Nick Jordan

About

Films

Drawings & Paintings

Other

Publications

Texts

Biography

Cartwright & Jordan

e-mail:
nick@nickjordan.info

 

 

 

 

 

Bragate Park

There is a legend that the oak trees at Bradgate Park, the home of Lady Jane Grey, were 'pollarded' at the news of her execution

"This was thy home, then, gentle Jane!
This thy green solitude; and here
At evening, from thy gleaming pane,
Thine eyes oft watched the dappled deer
(Whilst the soft sun was in its wane)
Browsing beside the brooklet clear.
The brook yet runs, the sun sets now,
The deer still browseth -- where art thou?"

There is no more picturesque spot in England than Bradgate Old Manor, the birthplace of Lady Jane Grey. It stands in a sequestered corner, about three miles from the town of Leicester, amid arid slate hillocks, which slope down to the fertile valleys at their feet. In Leland's Perambulations through England, a survey of the kingdom undertaken by command of Henry VIII, Bradgate is described as possessing "a fair parke and a lodge lately built there by the Lorde Thomas Grey, Marquise of Dorsete, father of Henry, that is now Marquise. There is a faire and plentiful spring of water brought by Master Brok as a man would judge agyne the hills through the lodge and thereby it driveth a mylle." He also informs us that "there remain few tokens of the old castelle," which leads us to believe that at the time of Lady Jane Grey's birth Bradgate was a comparatively new house. The ruins show that the mansion was built of red brick and in that severe but elegant form of architecture known as the "Tudor style." Worthy old Leland goes on to say that Jane's paternal grandfather added "two lofty towers at the front of the house, one on either side of the principal doorway." These are still remaining.

In Tudor times the park was very extensive and "marched with the forest of Chartley, which was full twenty-five miles in circumference, watered by the river Sore and teeming with game." Another ancient writer tells us, in the quaint language of his day, that "here a wren and squirrel might hop from tree to tree for six miles, and in summer time a traveller could journey from Beaumanoir to Burden, a good twelve miles, without seeing the sun." The wealth of luxuriant vegetation in the old park, the clear and running brooks that babble through the sequestered woods, and the beautifully sloping open spaces, dotted with venerable and curiously pollarded oaks, make up a scene of sylvan charm peculiarly English. Here cultivation has not, as so often on the Continent, disfigured Nature, but the park retains the wild beauty of its luxuriant elms and beeches that rise in native grandeur from amidst a wilderness of bracken, fern, and flags, to cast their shadows over heather-grown hillocks. On the summit of one of the loftiest of these still stands the ruined palace that was the birthplace of Lady Jane Grey. The approaches to Bradgate are beautiful indeed, especially the pathway winding round by the old church along the banks of a trout-stream, which rises in the neighbourhood of the Priory of Ulverscroft, famous for the beauty of its lofty tower. When Jane Grey was born, this Priory had been very recently suppressed, and the people were lamenting the departure of the monks, who, during the hard winter of 1528, had fed six hundred starving peasants.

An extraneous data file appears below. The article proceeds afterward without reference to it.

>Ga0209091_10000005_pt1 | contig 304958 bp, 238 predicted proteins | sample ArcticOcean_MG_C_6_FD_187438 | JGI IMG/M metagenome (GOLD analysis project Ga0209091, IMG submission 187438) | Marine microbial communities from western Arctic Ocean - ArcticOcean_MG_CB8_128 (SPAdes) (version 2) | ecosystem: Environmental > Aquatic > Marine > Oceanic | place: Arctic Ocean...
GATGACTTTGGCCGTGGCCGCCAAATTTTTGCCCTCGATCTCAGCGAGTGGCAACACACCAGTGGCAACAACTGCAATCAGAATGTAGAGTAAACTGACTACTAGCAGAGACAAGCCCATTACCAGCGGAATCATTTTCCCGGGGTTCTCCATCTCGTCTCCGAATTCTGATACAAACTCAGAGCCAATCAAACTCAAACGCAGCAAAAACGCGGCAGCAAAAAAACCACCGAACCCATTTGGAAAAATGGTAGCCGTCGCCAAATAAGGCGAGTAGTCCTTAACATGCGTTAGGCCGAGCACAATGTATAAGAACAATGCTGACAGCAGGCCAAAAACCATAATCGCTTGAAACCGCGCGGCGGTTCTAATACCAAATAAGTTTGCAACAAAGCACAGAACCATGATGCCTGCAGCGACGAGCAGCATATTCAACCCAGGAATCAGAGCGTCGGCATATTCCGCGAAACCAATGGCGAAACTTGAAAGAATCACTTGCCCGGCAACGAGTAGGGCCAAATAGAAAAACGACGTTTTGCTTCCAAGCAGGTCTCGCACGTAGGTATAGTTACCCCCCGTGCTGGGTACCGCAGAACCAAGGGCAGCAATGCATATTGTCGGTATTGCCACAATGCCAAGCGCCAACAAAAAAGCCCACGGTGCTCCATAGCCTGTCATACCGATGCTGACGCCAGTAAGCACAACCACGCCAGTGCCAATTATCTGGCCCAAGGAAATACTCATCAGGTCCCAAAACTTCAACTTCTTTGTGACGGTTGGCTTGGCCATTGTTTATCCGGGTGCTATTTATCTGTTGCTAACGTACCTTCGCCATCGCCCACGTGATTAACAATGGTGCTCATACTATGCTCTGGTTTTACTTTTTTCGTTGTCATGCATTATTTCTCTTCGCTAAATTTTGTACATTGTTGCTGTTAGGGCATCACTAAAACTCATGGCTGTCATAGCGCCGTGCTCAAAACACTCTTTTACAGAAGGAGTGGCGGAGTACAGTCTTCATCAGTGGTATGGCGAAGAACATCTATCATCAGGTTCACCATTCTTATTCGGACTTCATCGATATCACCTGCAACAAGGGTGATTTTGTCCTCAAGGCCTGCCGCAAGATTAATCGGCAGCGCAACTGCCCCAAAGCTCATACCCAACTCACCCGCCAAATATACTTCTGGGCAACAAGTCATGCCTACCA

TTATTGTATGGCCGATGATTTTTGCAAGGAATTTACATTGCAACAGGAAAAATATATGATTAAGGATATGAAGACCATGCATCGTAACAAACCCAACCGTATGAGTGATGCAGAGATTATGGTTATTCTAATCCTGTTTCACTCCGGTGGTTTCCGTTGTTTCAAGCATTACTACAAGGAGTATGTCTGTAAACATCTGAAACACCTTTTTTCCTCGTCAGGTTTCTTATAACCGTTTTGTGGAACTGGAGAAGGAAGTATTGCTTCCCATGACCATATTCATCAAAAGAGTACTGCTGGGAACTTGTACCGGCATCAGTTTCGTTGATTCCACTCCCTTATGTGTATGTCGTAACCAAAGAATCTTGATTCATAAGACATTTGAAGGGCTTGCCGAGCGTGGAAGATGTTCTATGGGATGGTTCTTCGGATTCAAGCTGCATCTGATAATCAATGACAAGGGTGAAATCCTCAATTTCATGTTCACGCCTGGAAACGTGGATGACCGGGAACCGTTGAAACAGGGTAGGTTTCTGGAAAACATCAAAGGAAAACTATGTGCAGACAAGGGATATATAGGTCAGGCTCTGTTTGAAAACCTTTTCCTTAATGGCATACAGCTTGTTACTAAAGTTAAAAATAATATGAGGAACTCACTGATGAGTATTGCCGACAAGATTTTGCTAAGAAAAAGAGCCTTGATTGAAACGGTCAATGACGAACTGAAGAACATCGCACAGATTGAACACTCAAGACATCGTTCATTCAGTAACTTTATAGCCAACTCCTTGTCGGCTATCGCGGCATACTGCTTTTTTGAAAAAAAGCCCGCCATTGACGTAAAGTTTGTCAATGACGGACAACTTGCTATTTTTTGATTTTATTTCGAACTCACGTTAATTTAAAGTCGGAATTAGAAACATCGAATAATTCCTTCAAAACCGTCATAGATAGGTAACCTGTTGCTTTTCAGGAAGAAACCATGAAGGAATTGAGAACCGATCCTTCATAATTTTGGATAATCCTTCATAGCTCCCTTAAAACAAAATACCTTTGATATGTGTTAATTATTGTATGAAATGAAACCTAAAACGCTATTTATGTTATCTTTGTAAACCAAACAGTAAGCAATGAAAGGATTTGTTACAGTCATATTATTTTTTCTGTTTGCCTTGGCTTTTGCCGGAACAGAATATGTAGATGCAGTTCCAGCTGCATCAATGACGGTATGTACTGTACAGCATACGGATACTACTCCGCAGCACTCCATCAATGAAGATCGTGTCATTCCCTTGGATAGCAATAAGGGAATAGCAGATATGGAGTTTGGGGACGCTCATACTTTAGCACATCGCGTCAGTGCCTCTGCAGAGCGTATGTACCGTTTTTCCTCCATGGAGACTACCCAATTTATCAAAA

Bradgate Manor House was standing as late as 1608, but after that date it fell into gradual decay. Not much is now left of the original structure, but its outlines can still be traced; and the walls of the great hall and the chapel are nearly intact. A late Lord Stamford and Warrington roofed and restored the old chapel, which contains a fine monument to that Henry Grey whose signature may be seen on the warrant for the execution of Charles I.

A careful observation of the irregularities of the soil reveals traces of a tilt-yard and of garden terraces; but all is now overgrown by Spanish chestnut trees, wild flowers, nettles, and brambles. The gardens were once considered amongst the finest in England, Lord Dorset taking great pride in the cultivation of all the fruits, herbs, and flowers then grown in Northern Europe. The parterres and terraces were formal, and there was a large fish-pond full of golden carp and water lilies. Lady Jane Grey must often have played in these stately avenues, and there is a legend that once, as a little girl, she toppled into the tank and was nearly drowned -- a less hideous fate than that which was to befall her in her seventeenth year.

Many curious traditions concerning Lady Jane are even now current among the local peasantry. Some believe that on St. Sylvester's night (31st December) a coach drawn by four black horses halts at the door of the old mansion. It contains the headless form of the murdered Lady Jane. After a brief halt it drives away again into the mist. Then again, certain strange [1] stunted oaks are shown, trees which the woodmen pollarded when they heard that the fair girl had been beheaded. The pathetic memories of the great tragedy, reaching down four slow centuries, prove how keenly its awful reality was felt by the poorer folk at Bradgate, who, no doubt, had good cause to love the "gentle Jane."'

Richard Davey - The Nine Days' Queen, Chapter I (Bradgate Hall and the Greys of Groby)